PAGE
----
I love being a staff writer for 3BL Media/Justmeans on topics - Social Innovation, Social Enterprise and Social Entrepreneurs. When I am not writing for 3BL Media/Justmeans, I wear my other hat as owner of Serendipity PR. Over the years I have worked with high-profile, big, powerful brands and organisations within the public, not-for-profit and corporate sectors; and won awards from my industry....
The Latest Social Innovation Solar-Powered Lamp called 'Little Sun'
The latest social innovation work from Olafur Eliasson, a Berlin-based Danish artist, is a solar-powered lamp that he developed and designed with engineer, Frederik Ottesen. The lamp is charmingly called Little Sun; its creators have founded the Little Sun GmbH, a not-for-profit company that wants to make sustainable light available globally and promote economic growth in regions of the world where electricity is not available or reliable. There are plans to distribute the lamp in the developing world in partnership with non-governmental-organisations. One in five of the world's population live without electricity.
Little Sun was conceived as part of the London 2012 summer festival that is taking place across the capital this July, part of the 12,000 events and performances across the U.K. in celebration of the Olympics. To demonstrate and experience these lamps, from 28 July and for every Saturday night until 23 September, the Surrealism rooms at the Tate Modern museum will be plunged into darkness after normal opening hours, where visitors will be able to enter the room using the light of the Little Sun lamps.
Olafur Eliasson says, "Art is always interested in society in all kinds of abstract ways, though this has a very explicit social component. The art world sometimes lives in a closed-off world of art institutions, but I still think there's a lot of work to show that art can deal with social issues very directly." Together, Eliasson and Ottesen have met the initial costs of the lamp themselves and have created what they hope will be a successful social innovation business model. The lamps will be sold in Kenya, Ethiopia and Zimbabwe at a good price for local retailers to make a profit, yet at the same time a price that is affordable to local consumers. Little Sun has two prices: it will cost around $10 (£6) to customers in Africa and more 'developed world' prices for people in the West.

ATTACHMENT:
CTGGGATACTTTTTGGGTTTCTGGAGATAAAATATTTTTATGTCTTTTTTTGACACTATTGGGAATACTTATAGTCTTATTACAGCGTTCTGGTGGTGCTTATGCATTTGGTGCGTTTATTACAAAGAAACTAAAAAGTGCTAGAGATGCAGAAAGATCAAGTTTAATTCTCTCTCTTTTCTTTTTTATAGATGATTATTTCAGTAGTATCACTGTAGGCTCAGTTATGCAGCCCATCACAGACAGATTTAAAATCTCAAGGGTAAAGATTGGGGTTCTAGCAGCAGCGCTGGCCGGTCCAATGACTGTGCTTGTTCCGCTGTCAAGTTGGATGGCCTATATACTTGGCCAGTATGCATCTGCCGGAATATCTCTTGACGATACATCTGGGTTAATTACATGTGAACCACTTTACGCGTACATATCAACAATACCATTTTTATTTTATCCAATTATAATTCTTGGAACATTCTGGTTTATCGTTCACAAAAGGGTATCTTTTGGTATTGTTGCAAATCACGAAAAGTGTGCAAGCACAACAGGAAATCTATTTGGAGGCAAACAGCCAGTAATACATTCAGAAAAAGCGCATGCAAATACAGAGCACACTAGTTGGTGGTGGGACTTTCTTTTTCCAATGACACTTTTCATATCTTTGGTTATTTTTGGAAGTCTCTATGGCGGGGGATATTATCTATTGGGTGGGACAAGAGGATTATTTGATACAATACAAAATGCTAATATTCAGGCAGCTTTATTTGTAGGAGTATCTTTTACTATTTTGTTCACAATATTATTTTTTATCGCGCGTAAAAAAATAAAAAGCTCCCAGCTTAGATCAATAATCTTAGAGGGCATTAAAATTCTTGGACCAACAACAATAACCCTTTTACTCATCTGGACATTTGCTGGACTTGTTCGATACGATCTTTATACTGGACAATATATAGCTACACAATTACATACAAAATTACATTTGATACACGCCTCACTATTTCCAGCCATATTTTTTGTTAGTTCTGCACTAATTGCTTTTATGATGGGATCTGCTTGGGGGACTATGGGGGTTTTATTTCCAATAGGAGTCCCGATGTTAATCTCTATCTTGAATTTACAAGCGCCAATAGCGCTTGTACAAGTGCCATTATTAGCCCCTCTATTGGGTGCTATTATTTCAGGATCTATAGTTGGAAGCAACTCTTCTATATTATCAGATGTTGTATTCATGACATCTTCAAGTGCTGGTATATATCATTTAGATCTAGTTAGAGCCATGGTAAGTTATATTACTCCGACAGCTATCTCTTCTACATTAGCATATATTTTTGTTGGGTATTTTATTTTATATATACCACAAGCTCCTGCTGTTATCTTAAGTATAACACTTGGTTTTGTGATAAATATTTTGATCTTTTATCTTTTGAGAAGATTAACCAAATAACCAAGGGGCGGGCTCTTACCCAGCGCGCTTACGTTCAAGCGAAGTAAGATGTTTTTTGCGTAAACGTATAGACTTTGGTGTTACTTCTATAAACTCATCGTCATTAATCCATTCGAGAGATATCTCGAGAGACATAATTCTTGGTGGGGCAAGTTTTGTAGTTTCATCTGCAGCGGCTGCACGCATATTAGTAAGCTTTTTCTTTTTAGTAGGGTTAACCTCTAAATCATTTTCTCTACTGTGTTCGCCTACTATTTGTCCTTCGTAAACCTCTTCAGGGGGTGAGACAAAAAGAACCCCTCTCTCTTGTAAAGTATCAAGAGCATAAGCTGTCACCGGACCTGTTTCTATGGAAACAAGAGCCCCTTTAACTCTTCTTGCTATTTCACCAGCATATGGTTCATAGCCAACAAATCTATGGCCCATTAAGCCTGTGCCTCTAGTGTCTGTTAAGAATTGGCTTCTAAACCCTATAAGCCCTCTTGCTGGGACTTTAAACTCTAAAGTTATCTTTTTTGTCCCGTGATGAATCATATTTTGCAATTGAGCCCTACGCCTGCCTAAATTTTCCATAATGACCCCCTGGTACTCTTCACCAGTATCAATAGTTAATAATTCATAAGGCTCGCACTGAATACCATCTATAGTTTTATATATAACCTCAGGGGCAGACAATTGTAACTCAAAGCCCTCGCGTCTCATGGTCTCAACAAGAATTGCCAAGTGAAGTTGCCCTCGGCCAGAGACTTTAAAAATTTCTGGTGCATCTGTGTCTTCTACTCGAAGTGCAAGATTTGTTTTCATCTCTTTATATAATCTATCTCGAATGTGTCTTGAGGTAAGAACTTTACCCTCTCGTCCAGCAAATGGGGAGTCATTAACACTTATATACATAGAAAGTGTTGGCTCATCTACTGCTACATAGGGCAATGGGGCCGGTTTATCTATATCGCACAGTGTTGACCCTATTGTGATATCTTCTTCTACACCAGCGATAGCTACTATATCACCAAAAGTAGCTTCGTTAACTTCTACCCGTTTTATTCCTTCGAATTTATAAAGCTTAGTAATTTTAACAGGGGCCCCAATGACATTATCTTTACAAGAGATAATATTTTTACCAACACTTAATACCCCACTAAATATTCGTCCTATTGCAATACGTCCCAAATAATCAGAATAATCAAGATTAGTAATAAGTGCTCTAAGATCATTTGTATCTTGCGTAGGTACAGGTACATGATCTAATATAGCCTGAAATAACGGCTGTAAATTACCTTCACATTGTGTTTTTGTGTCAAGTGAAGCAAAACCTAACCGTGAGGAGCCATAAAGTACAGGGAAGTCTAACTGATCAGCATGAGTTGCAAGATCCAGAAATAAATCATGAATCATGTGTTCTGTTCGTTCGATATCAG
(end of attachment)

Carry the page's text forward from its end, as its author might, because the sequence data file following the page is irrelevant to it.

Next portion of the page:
This lamp during its first three-year battery life will give 10 times more light than using a kerosene lamp and at a 10th of the cost. The battery can be replaced, doubling the lamp's lifetime. The lamps are robust and should not break. Eliasson says, "You can drop it from a third-floor window and it still works. You can put it through the washing machine - I don't recommend it, but we've tried it - and it still works." The design incorporates elements that help keep the battery cool and uses the most recently developed LED social innovation technology. In order, for the lamp to be sturdy enough to withstand African heat, it is not made from recycled plastic.
Left in the sun for five hours, the social innovation technology that powers Little Sun will provide five hours' worth of light. Eliasson and Ottensen hope that the money saved by families and that the extra hours of light will change lives.
Photo Credit: The Little Sun website